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July-August 2011

Kristin Nelson’s artwork re-humanizes pop icon Pamela Anderson

Whitney Light

Manipulated photos from Kristin Nelson's series My Life With Pamela Anderson (2010). Images courtesy the artist.

Manipulated photo from Kristin Nelson's series My Life With Pamela Anderson (2010). Images courtesy the artist.

Surfing the internet for a Grey Cup art project in November 2008, Kristin Nelson landed on a saucy image of Pamela Anderson. It immediately provoked a spark of inspiration that she couldn’t explain but also couldn’t deny. Thus emerged the seed of a body of artwork called My Life With Pamela Anderson that documents, in finely crafted fiber works and manipulated photos, an imaginary yet deeply felt relationship between the artist and the celebrity.

The Winnipeg-based multi-disciplinary artist has often explored the cultural representation of identity and sexuality, yet she had no feminist or deconstructionist impulse going in.

“I had a lot of hesitations about using her image,” Nelson says, “but in working out those thoughts I decided the main purpose would be to get to know her.”

In some ways the work is typical of Nelson’s art. She strives to get to know people and places and to reveal over-looked or un-thought-of aspects of them to herself as much as to her audience. The much sought-after Drag King Trading Cards (2007 and 2010), for instance, featured portraits of butch women in packs like those of sports stars for sale at corner stores. These subversive collectibles allowed Nelson to collaborate with and explore her own relationship to the queer community.

Manipulated photos from Kristin Nelson's series My Life With Pamela Anderson (2010). Images courtesy the artist.

Manipulated photo from Kristin Nelson's series My Life With Pamela Anderson (2010). Images courtesy the artist.

Currently, however, Nelson’s interest is finding more universal points of entry to her art. Her most recent subject, however, proved a challenge: How do you get to know someone so famous, not to mention already a well-worn subject of cultural criticism?

“It was important for her character that I stay quiet about the project and not justify it,” Nelson says. As she researched lesser-known aspects of Anderson’s life, Nelson decided that she would put herself in, thereby going beyond a critique of celebrity consumption to a playful take on how we absorb the lives of the famous into our own.

In the most striking pieces, pin-up pictures of the actress have been transformed into shimmering, larger-than-life cross-stitch portraits executed in yarn on aluminum panels. Also, in line drawings made from yarn and nails and manipulated family photographs, Nelson and Anderson hang out, watching TV and riding bikes, like old pals in gauzy dreams. The whole effect softens the celebrity’s official image and transforms preconceptions of its audience, too.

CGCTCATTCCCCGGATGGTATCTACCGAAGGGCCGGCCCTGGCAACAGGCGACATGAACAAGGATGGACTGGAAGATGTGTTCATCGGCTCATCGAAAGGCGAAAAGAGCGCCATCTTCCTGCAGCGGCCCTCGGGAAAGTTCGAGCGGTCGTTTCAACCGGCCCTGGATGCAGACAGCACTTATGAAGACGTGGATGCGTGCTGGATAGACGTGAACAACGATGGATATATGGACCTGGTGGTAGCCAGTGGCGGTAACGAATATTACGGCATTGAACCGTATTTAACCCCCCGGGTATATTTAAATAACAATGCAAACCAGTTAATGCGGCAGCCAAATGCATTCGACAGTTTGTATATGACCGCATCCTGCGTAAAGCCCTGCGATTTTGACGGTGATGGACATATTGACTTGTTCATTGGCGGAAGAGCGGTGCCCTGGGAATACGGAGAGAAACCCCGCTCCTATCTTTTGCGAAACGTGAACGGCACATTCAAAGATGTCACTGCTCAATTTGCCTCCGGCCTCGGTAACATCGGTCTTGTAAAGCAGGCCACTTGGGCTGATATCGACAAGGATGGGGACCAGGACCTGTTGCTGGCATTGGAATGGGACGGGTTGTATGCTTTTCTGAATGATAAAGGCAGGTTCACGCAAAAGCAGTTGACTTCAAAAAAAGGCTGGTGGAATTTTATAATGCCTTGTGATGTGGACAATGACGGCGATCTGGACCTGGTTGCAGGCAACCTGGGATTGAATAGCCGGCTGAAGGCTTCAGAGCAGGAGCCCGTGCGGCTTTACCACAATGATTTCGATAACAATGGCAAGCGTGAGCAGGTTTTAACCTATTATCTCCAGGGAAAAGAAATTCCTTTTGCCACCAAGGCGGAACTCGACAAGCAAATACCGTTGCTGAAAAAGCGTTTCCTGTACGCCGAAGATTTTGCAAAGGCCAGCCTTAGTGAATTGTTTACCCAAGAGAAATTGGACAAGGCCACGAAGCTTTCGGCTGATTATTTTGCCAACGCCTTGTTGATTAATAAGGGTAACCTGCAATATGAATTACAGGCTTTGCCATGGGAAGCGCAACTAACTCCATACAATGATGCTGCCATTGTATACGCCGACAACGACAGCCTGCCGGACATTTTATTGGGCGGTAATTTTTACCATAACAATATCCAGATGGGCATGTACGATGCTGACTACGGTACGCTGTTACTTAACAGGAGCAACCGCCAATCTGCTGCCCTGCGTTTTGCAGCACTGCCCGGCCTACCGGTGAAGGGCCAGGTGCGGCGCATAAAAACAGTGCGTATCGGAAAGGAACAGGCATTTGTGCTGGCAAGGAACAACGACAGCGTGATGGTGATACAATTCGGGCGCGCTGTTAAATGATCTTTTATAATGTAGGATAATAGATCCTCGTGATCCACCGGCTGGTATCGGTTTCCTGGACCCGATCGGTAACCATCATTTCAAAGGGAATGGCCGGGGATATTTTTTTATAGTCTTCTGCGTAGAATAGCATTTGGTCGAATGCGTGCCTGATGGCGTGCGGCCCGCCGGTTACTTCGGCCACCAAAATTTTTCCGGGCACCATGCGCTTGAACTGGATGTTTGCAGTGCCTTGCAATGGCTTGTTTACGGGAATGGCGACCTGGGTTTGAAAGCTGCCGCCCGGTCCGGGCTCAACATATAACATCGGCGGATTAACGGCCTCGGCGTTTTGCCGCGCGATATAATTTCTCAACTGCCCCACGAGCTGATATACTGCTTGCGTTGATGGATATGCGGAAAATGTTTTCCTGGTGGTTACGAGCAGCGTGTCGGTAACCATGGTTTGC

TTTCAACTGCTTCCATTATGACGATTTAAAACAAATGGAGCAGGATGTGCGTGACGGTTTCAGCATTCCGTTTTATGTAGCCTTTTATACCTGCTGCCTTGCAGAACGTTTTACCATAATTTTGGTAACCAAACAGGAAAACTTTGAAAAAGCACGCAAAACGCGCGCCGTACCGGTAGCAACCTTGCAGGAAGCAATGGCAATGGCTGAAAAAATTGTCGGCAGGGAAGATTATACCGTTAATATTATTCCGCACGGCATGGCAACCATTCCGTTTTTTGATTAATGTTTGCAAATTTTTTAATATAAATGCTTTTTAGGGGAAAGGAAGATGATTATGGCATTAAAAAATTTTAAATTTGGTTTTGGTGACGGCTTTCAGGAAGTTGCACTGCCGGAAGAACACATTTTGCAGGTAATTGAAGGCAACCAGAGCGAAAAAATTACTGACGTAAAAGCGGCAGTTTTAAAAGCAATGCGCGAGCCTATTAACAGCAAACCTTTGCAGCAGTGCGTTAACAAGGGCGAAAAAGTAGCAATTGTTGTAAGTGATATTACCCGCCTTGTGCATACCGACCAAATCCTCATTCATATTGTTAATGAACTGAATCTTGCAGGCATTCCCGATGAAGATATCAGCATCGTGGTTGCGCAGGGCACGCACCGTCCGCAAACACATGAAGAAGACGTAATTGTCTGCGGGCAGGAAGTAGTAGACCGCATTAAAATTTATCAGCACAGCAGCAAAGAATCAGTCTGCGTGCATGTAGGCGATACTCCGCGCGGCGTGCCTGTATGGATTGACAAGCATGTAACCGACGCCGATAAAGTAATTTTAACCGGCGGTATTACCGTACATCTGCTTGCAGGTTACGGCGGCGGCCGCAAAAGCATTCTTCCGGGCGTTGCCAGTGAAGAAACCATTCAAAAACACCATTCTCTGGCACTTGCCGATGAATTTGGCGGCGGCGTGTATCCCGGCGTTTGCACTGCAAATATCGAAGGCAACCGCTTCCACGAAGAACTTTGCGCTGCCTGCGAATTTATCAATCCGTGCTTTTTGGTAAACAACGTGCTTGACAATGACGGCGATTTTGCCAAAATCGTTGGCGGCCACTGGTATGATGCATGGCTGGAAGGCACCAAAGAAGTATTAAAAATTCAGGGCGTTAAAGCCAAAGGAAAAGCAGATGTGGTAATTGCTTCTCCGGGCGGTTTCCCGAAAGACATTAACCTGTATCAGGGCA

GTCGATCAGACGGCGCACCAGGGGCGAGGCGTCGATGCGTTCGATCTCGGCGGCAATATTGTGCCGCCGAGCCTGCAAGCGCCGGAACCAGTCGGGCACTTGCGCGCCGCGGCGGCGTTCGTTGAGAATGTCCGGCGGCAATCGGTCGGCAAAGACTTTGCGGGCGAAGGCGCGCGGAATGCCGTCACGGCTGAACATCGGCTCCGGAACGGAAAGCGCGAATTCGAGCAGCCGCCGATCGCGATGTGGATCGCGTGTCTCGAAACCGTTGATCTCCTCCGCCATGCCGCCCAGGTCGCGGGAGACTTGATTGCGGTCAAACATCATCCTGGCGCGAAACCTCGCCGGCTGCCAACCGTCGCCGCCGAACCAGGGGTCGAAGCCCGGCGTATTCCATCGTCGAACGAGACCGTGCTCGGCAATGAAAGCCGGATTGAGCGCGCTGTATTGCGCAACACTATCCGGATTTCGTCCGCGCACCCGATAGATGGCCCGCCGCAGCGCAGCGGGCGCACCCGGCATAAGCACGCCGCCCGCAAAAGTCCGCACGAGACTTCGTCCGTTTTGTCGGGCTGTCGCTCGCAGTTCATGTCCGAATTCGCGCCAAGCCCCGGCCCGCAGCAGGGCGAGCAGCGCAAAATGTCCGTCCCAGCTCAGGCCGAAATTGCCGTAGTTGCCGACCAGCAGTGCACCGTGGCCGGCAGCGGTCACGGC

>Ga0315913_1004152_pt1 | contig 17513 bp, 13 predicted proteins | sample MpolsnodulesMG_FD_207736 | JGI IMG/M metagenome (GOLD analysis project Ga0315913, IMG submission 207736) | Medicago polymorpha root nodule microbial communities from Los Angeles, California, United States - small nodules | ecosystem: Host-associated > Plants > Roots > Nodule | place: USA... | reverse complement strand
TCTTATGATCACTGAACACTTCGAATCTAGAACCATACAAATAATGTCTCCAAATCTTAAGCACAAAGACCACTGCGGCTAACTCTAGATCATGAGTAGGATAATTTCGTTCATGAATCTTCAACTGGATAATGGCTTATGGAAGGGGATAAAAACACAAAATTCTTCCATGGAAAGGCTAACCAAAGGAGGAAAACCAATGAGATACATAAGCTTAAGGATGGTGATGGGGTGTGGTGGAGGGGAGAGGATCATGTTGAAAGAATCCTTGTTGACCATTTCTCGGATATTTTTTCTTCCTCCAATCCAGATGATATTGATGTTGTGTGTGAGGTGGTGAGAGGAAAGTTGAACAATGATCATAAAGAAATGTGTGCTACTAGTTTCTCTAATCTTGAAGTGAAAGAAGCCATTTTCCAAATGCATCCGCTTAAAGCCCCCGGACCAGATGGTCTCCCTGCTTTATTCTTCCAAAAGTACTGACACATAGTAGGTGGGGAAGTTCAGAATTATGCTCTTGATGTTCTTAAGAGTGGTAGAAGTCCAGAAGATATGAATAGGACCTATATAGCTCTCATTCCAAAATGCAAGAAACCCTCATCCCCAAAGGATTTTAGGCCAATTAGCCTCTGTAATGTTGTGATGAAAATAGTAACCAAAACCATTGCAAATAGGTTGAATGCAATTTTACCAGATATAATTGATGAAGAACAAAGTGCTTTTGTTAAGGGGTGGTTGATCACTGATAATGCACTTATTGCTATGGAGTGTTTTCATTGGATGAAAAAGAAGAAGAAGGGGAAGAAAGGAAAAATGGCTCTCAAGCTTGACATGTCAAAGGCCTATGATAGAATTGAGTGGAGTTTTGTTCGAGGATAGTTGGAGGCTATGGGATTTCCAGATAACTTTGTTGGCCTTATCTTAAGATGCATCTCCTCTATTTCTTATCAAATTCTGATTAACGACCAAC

Large cross-stitch tapestries from Kristin Nelson's series My Life With Pamela Anderson (2010). Images courtesy the artist.

Large cross-stitch tapestries from Kristin Nelson's series My Life With Pamela Anderson (2010). Images courtesy the artist.

On the one hand, Nelson’s work is laugh-out-loud funny, a luscious manifestation of celebrity idolization. On the other, the needlepoint technique highlights Nelson’s patience and care for her subject. “She’s a very dehumanized person, even in scholarly discussions by feminists,” Nelson points out. “She’s something to bitch about, or insult. She’s talked about in terms of either-or, but nobody is just an image of themselves.”

Indeed, in Nelson’s images, Anderson is neither Madonna nor whore, but something less sensational—a focal point for talking about sexuality and popular representations of it. “I’ve learned to see her in a different light, rather than categorize her as ‘other’ than myself,” Nelson says.

Currently, she is making another series of smaller cross-stitches about what she imagines was a real turning point in the actress’ life, this time patterns generated from the landscapes of a well-known leaked video from the mid 1990s of Pamela and her then-husband, Tommy Lee, having sex on a boat. The hope is that people may recognize the images. As Nelson explains, “Discussing is more interesting than showing.”

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